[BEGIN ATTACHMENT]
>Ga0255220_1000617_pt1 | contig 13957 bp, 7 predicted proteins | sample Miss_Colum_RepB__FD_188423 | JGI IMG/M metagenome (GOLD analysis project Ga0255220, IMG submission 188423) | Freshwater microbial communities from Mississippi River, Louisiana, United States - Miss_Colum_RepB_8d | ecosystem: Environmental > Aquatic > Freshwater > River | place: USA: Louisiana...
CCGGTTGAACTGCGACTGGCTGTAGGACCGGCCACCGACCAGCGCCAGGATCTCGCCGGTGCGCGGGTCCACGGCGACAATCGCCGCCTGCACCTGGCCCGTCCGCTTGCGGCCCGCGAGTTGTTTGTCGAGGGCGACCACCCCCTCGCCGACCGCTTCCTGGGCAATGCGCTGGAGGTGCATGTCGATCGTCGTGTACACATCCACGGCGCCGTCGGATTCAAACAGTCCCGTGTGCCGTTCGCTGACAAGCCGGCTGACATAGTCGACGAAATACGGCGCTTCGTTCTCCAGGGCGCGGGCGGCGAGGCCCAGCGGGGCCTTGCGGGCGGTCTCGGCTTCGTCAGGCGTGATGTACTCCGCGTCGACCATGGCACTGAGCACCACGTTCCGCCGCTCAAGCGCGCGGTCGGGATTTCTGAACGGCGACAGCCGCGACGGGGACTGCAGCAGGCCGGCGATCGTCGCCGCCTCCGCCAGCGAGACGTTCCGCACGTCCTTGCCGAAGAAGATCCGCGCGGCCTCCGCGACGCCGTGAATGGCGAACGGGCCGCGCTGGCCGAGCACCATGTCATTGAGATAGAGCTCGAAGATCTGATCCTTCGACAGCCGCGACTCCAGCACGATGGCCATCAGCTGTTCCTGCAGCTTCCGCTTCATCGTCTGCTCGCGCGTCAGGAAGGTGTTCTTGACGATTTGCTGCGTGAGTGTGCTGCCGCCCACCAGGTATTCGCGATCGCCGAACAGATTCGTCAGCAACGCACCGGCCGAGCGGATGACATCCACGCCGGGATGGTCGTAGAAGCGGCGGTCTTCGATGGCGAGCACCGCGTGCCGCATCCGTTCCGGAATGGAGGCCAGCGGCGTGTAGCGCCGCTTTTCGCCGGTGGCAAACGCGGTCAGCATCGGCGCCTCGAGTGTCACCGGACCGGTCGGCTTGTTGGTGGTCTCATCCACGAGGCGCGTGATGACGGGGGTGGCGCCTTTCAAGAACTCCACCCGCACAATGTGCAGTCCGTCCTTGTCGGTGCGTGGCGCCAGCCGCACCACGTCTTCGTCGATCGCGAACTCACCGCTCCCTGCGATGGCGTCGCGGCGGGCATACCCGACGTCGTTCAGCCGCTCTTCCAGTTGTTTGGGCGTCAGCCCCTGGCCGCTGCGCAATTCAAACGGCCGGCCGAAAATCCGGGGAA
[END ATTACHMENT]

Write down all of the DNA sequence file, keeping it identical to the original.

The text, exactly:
>Ga0255220_1000617_pt1 | contig 13957 bp, 7 predicted proteins | sample Miss_Colum_RepB__FD_188423 | JGI IMG/M metagenome (GOLD analysis project Ga0255220, IMG submission 188423) | Freshwater microbial communities from Mississippi River, Louisiana, United States - Miss_Colum_RepB_8d | ecosystem: Environmental > Aquatic > Freshwater > River | place: USA: Louisiana...
CCGGTTGAACTGCGACTGGCTGTAGGACCGGCCACCGACCAGCGCCAGGATCTCGCCGGTGCGCGGGTCCACGGCGACAATCGCCGCCTGCACCTGGCCCGTCCGCTTGCGGCCCGCGAGTTGTTTGTCGAGGGCGACCACCCCCTCGCCGACCGCTTCCTGGGCAATGCGCTGGAGGTGCATGTCGATCGTCGTGTACACATCCACGGCGCCGTCGGATTCAAACAGTCCCGTGTGCCGTTCGCTGACAAGCCGGCTGACATAGTCGACGAAATACGGCGCTTCGTTCTCCAGGGCGCGGGCGGCGAGGCCCAGCGGGGCCTTGCGGGCGGTCTCGGCTTCGTCAGGCGTGATGTACTCCGCGTCGACCATGGCACTGAGCACCACGTTCCGCCGCTCAAGCGCGCGGTCGGGATTTCTGAACGGCGACAGCCGCGACGGGGACTGCAGCAGGCCGGCGATCGTCGCCGCCTCCGCCAGCGAGACGTTCCGCACGTCCTTGCCGAAGAAGATCCGCGCGGCCTCCGCGACGCCGTGAATGGCGAACGGGCCGCGCTGGCCGAGCACCATGTCATTGAGATAGAGCTCGAAGATCTGATCCTTCGACAGCCGCGACTCCAGCACGATGGCCATCAGCTGTTCCTGCAGCTTCCGCTTCATCGTCTGCTCGCGCGTCAGGAAGGTGTTCTTGACGATTTGCTGCGTGAGTGTGCTGCCGCCCACCAGGTATTCGCGATCGCCGAACAGATTCGTCAGCAACGCACCGGCCGAGCGGATGACATCCACGCCGGGATGGTCGTAGAAGCGGCGGTCTTCGATGGCGAGCACCGCGTGCCGCATCCGTTCCGGAATGGAGGCCAGCGGCGTGTAGCGCCGCTTTTCGCCGGTGGCAAACGCGGTCAGCATCGGCGCCTCGAGTGTCACCGGACCGGTCGGCTTGTTGGTGGTCTCATCCACGAGGCGCGTGATGACGGGGGTGGCGCCTTTCAAGAACTCCACCCGCACAATGTGCAGTCCGTCCTTGTCGGTGCGTGGCGCCAGCCGCACCACGTCTTCGTCGATCGCGAACTCACCGCTCCCTGCGATGGCGTCGCGGCGGGCATACCCGACGTCGTTCAGCCGCTCTTCCAGTTGTTTGGGCGTCAGCCCCTGGCCGCTGCGCAATTCAAACGGCCGGCCGAAAATCCGGGGAA